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Donna Gookin and the early years of Women's road racing

I wanted to enter the "mens' only races" because I craved the excitement of sharing in a struggle for accomplishment of a goal. What exhilaration and elation when I could do what I had never expected! I had felt the bonds so formed to be much stronger than other friendships of a non physical base. I knew that there was really no legitimate reason why women should be left behind when it came to the running fun and sense of accomplishment. It irked me that there were rules saying that women couldn't enter races longer than what was included with the Women's Amateur Athletic Union permitted events schedule which at that time had been updated to include a 2 mile on the track. Later, I was to meet the woman responsible for getting them to include a women's half mile in the Olympics! What hurt me the most was the insinuation that my running with the men could possibly disqualify them from the Men's Amateur Athletic Union! My husband being involved with the men's organization at that time didn't want me to enter races because of this possibility. If he was writing up results of a race I had gotten into he would leave my name off the results. Bit by bit there were break throughs. Ralph Smith who was the AAU commisioner here in town was helpful by suggesting I stage a series of womens' "development runs" in Balboa Park. I hunted all over to find 10 women who could possibly run that far and we were off! I later staged a womens' "unofficial" 5 mile out at Point Loma during the usual Pt.Loma 10K except we started a mile up the road. We all had a lot of fun and companionship as we mingled during the race. The sharing bridged the gender gap! Later Jim Temples up in Solana Beach was a god send as he publicized that there would be a womens division in his San Dieguito 1/2 Marathon and that he was going to risk the repercussions! This was a race which helped my self esteem and confidance as I passed the true very first woman who ever ran Boston (Roberta Gibb) at the 10 mi. point! She had entered quietly at Boston as Bobbi Gibb with here hair up in a cap. The next year was the more celebrated woman whose boyfriend countered Jock Semples' attempt to throw her out of the race!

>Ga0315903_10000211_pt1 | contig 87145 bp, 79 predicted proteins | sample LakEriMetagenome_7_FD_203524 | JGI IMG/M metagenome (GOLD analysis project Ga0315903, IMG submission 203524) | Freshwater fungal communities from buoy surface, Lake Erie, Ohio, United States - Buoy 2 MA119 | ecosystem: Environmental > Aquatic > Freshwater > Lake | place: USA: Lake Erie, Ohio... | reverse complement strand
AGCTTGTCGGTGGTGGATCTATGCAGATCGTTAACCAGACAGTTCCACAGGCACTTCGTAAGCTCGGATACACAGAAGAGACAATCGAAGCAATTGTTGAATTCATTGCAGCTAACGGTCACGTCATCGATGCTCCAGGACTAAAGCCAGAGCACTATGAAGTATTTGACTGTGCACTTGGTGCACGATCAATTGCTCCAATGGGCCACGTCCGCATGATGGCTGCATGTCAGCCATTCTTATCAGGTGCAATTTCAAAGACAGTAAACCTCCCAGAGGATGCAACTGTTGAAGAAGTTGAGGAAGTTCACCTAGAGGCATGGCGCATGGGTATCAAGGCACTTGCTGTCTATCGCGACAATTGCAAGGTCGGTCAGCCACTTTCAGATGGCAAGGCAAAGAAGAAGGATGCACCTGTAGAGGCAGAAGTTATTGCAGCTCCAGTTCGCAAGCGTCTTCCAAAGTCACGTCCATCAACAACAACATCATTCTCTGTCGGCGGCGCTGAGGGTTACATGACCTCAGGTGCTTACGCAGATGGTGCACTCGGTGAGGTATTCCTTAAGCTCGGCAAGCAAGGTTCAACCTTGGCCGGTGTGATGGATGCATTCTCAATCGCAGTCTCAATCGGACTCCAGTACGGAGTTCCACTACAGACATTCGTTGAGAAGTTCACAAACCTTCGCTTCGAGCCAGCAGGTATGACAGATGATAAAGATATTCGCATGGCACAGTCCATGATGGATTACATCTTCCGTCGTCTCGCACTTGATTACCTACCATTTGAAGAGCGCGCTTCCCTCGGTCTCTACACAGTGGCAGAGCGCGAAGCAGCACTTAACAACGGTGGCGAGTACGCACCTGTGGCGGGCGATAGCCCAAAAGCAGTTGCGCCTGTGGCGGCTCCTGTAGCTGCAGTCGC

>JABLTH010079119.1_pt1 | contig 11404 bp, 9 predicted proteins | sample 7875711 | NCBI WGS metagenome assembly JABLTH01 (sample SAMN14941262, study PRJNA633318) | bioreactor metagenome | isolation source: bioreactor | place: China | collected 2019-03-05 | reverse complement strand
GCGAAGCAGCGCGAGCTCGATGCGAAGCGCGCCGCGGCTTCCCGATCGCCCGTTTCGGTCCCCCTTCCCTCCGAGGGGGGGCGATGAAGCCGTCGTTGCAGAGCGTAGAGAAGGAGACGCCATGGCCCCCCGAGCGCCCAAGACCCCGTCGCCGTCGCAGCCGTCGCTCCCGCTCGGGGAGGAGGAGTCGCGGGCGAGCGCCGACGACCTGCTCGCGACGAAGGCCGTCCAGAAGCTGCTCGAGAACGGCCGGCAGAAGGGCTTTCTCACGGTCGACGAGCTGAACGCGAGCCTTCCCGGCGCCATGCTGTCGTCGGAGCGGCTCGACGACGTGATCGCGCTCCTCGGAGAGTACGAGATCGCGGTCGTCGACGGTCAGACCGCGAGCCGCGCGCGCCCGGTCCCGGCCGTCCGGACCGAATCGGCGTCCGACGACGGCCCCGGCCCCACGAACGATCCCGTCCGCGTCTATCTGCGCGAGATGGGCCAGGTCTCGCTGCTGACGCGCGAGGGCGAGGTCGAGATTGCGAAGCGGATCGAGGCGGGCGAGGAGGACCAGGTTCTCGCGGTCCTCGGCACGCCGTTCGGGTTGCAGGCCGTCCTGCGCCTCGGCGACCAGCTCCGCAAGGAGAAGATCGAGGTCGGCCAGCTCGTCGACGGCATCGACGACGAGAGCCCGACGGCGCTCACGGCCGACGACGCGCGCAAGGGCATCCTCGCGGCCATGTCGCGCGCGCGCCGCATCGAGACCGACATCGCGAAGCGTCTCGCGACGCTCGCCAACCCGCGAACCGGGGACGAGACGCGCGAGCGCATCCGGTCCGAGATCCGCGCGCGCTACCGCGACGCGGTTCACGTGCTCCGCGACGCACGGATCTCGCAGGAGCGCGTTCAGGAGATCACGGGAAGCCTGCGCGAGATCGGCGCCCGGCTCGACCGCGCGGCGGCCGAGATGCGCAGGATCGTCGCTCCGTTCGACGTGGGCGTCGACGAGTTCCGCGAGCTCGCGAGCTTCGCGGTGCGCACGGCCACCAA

A new National AAU Womens' Chairman replaced the one that had turned down my and the request of others on the east coast to have longer runs and mixed gender road runs. Dr Ken Foreman answered my letter describing the abilities and capabilities of the women here (even those with children) with encouragement to go ahead but doctor's permission slips were required.

I continued to integrate the previously all men races in town. My husband Bill jumped on the band wagon and offered the first ever Women's division at our local Mission Bay Marathon in 1969 complete with beautiful shell awards that he had made! Carolyn McDonald a 12 year old and I were the local contestants and managed to get 1st and 2nd and made the cover of Track and Field News and written up in the newspaper! Carly's win with 3:42 and my 3:47 were respectable first ever times and even though the other woman from LA dropped out we were there in showing that females could do it! I went on with the fellows to Vegas where I was first woman in their marathon in 3:26 and Salt Lake City where we had a small contingent from San Diego and Edwin won the Men's Div in 2:32 and I the Women's with a 3:19 and Eileen Waters was 2nd woman I believe. It was a thrill as my then brother in law, Edwin, led the big Morman Days Parade and Eileen and I were alongside the big floats and were hailed in the newspaper there.

Along with the Culver City Marathon they included a "test" women's 10 miler. We had to be checked by doctors before the race. Jackie Hanson gave us all tips about looking good no matter how bad we felt so that we could go on with increasing women's participation in runs. It worked and we were up and running! I ended up my marathoning career winning the Women's Division in 10 of the 40 I did and later placing in age group divisions. Eileen was a local woman with exceptional endurance and did a 50 miler in Culver City. The next year I went to the Culver City 50 miler too which was put on by the LA Striders. We did 3 more after that and one year it was the National AAU 50. Eileen won with her very even pace and became a world champ and I picked up 12 world records on the track at the same time since I was too fast at the first but did win Women's World Vet. title with 7:12.

Women joined the running scene and loved it and after the initial shock of women who could run as fast as many of them-the men accepted us with open arms and admiration! I'll never forget the look of astonishment on the face of a fellow I was passing at Salt Lake as he said "oh no!" a woman is passing me!! He was a young fit looking man and I was a woman of 36 and I responded "yes, but how many miles do you put in in a week and he gasped "about 20-30". I said well I put in 60 + miles a week! I think that gave him a new perspective and appreciation and I would guess would lessen his embarrassment from then on!

Here are some of my reasons for running (now Orienteering, golfing,swimming,biking or whatever etc.)

  1. Accomplish goals and feel the improved self esteem that could carry me through the other challenges in life!
  2. Strong friendships from sharing a difficult and physical challenge.
  3. Recognition for what my hardwork has gotten me!
  4. Improved health,fitness and vitality that exercise and good diet can give!

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